If you want to prod them with a stick, let some banks fold and the markets will drive them to spend their credit, before it becomes worthless. At least then they may invest in their business and employment, rather than leaving the government waste machine to munch away on it.

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http://www.guardian.co.uk/commentisfree/2011/sep/13/spooked-austerity-economic-grave

An article that fails to mention that the cause of the problem is debt and the only way we can spend on infrastructure is to generate even more debt.

To be a Keynesian and spend money to grow your way out first you need to have saved a surplus from the boom years, this no one has done.

Although the too big to fail institutions have been allowed to become even bigger....

Keynesianism only works when you are within reasonable debt limits such as 5% GDP. And only when it is spent on something which will assist the economy like infrastructure. Saving dead duck industry which will never be profitable is just making debts bigger. Spending on pointless council activity is the same. Thw writer of the article has not seen enough graphs on the reducing returns of deficit financing which become actually negative evntually - and they would be now for almost anything but essential maintenance.

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Keynesianism only works when you are within reasonable debt limits such as 5% GDP. And only when it is spent on something which will assist the economy like infrastructure. Saving dead duck industry which will never be profitable is just making debts bigger. Spending on pointless council activity is the same. Thw writer of the article has not seen enough graphs on the reducing returns of deficit financing which become actually negative evntually - and they would be now for almost anything but essential maintenance.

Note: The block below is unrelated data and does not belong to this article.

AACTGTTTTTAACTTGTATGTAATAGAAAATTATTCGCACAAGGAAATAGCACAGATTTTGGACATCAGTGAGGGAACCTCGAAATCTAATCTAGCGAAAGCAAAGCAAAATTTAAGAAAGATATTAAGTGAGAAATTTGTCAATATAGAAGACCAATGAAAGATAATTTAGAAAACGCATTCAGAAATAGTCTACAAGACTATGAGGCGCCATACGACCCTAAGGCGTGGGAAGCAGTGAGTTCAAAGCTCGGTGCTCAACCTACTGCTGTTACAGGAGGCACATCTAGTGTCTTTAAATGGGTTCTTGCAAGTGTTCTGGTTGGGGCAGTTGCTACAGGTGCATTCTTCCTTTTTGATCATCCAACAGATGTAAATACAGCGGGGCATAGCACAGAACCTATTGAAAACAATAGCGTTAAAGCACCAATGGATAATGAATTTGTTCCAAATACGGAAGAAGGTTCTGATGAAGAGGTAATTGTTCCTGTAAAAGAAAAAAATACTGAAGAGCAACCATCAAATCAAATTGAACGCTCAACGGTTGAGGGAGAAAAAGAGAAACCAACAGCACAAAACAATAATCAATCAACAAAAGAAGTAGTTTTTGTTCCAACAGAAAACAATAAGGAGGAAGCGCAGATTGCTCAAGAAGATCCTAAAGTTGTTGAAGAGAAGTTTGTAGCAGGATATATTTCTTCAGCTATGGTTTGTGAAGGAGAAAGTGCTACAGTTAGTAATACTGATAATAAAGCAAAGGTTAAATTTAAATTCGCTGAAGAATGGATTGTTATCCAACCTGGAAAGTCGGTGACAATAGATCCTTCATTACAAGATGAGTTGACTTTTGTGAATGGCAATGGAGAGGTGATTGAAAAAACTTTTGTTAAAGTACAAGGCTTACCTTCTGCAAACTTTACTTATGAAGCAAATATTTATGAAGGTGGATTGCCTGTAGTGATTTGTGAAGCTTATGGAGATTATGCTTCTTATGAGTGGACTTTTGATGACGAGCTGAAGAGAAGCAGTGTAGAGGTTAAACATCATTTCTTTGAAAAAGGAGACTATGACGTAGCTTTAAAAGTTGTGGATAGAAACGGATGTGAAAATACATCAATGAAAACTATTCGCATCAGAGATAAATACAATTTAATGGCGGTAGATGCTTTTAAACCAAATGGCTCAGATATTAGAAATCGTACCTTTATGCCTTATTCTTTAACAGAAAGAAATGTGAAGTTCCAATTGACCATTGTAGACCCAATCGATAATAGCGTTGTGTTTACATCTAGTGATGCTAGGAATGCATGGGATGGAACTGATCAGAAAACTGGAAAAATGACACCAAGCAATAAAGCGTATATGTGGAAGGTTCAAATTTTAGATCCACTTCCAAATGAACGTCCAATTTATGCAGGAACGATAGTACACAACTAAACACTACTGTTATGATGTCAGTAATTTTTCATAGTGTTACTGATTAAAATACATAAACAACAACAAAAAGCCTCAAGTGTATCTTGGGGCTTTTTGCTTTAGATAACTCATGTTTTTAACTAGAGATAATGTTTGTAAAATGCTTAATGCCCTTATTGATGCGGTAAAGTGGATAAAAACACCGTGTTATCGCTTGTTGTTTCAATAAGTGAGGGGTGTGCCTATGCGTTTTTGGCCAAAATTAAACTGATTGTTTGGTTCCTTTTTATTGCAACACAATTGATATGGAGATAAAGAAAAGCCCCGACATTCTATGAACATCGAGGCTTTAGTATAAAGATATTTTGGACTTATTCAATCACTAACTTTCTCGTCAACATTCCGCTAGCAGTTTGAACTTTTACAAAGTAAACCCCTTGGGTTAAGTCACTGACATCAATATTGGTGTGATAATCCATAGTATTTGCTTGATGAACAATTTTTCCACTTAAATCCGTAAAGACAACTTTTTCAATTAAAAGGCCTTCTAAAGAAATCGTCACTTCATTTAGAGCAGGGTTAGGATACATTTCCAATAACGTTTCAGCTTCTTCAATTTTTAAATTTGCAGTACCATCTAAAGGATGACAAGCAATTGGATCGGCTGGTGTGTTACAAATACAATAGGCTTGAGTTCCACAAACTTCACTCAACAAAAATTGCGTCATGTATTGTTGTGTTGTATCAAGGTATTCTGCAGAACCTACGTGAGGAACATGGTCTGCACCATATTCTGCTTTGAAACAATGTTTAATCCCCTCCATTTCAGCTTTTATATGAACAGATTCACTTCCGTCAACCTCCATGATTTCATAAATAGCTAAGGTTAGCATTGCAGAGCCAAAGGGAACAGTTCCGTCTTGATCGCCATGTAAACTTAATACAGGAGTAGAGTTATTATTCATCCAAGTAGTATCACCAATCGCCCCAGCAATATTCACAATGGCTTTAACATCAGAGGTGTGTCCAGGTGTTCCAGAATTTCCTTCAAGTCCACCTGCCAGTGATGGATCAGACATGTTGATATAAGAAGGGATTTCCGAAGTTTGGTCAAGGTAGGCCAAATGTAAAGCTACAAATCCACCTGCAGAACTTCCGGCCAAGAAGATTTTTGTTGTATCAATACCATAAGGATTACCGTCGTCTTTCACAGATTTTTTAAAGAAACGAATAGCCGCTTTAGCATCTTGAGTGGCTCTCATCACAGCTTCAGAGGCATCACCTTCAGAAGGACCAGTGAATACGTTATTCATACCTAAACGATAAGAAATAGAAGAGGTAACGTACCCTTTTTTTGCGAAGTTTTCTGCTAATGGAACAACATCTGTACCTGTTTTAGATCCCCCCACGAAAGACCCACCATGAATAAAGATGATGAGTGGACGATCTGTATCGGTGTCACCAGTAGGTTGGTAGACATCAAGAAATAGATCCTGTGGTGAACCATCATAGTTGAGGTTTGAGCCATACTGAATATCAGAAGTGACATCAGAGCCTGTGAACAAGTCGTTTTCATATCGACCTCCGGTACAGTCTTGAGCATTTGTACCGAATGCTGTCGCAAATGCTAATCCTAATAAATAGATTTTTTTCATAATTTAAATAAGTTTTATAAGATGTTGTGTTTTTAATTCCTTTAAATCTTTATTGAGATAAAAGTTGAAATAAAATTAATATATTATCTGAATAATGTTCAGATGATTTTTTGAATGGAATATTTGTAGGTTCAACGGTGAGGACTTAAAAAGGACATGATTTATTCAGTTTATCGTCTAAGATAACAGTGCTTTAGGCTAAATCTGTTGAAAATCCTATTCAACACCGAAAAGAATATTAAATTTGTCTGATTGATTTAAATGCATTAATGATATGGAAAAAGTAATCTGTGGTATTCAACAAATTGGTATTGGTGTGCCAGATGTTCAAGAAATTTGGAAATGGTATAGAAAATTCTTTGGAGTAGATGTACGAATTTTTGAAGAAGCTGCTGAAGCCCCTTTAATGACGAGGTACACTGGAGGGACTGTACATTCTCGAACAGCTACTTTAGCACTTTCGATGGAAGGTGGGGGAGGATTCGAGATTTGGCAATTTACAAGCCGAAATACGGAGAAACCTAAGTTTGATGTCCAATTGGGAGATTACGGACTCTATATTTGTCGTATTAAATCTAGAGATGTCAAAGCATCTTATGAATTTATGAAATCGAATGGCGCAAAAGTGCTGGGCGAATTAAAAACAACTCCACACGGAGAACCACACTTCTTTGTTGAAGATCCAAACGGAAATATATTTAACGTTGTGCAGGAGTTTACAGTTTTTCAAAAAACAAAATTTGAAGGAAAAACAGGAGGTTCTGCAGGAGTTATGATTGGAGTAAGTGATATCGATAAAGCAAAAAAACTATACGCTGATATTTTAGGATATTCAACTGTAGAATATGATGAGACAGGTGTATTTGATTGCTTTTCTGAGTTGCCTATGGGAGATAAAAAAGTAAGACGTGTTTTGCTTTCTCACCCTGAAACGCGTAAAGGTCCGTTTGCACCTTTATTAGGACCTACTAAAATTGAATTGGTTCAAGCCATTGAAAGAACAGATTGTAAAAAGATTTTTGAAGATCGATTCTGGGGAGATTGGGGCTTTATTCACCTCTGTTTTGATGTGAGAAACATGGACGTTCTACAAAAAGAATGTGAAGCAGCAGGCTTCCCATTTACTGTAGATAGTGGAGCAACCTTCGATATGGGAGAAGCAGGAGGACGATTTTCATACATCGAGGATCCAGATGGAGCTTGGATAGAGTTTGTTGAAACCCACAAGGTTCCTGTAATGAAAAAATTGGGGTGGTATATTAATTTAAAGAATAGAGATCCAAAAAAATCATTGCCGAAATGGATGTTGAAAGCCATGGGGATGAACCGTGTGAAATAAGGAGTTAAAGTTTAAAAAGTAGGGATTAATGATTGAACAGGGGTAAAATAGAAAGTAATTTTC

I've seen this graph for the USA over at Market Ticker, whether it has reached negativity, it was almost there. Does a similar graph exist for the UK.

The argument on the left is that keeping people busy with debt-created work is the thing to do, and that 'magic' will happen. Like you say, we are probably long past the point of no return. TPTP will simply not cut out the cancer behind the problem. The reset button needs to be pressed.

edit: 'Market Ticker' of course, not 'Market Ticket'

Edited by tinker

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You dont think restriction of human births would be better? Afterall how many people are really carrying out an activity that will further the human race? The vast majority are engaged in activities that support the consumer lifestyle, very few people make breakthroughs, but those breakthroughs tend to be in the main from scientists.

Considering that most of our problems simply wouldn't exist if there were far fewer people? We should be looking at acceptable ways to achieve this, but TPTB prefer to ignore it (who wants to have to face a difficult issue, particularly when there's still enough around for them to loot to keep themselves happy?)

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I've seen this graph for the USA over at Market Ticket, whether it has reached negativity, it was almost there. Does a similar graph exist for the UK.

The argument on the left is that keeping people busy with debt-created work is the thing to do, and that 'magic' will happen. Like you say, we are probably long past the point of no return. TPTP will simply not cut out the cancer behind the problem. The reset button needs to be pressed.

Forcing kids into debt slavery is also completely immoral too. Not that morality would get in the way of the violent, thieving, state though.

edit: typo

Edited by Traktion

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  • 284 Brexit, House prices and Summer 2020

    1. 1. Including the effects Brexit, where do you think average UK house prices will be relative to now in June 2020?


      • down 5% +
      • down 2.5%
      • Even
      • up 2.5%
      • up 5%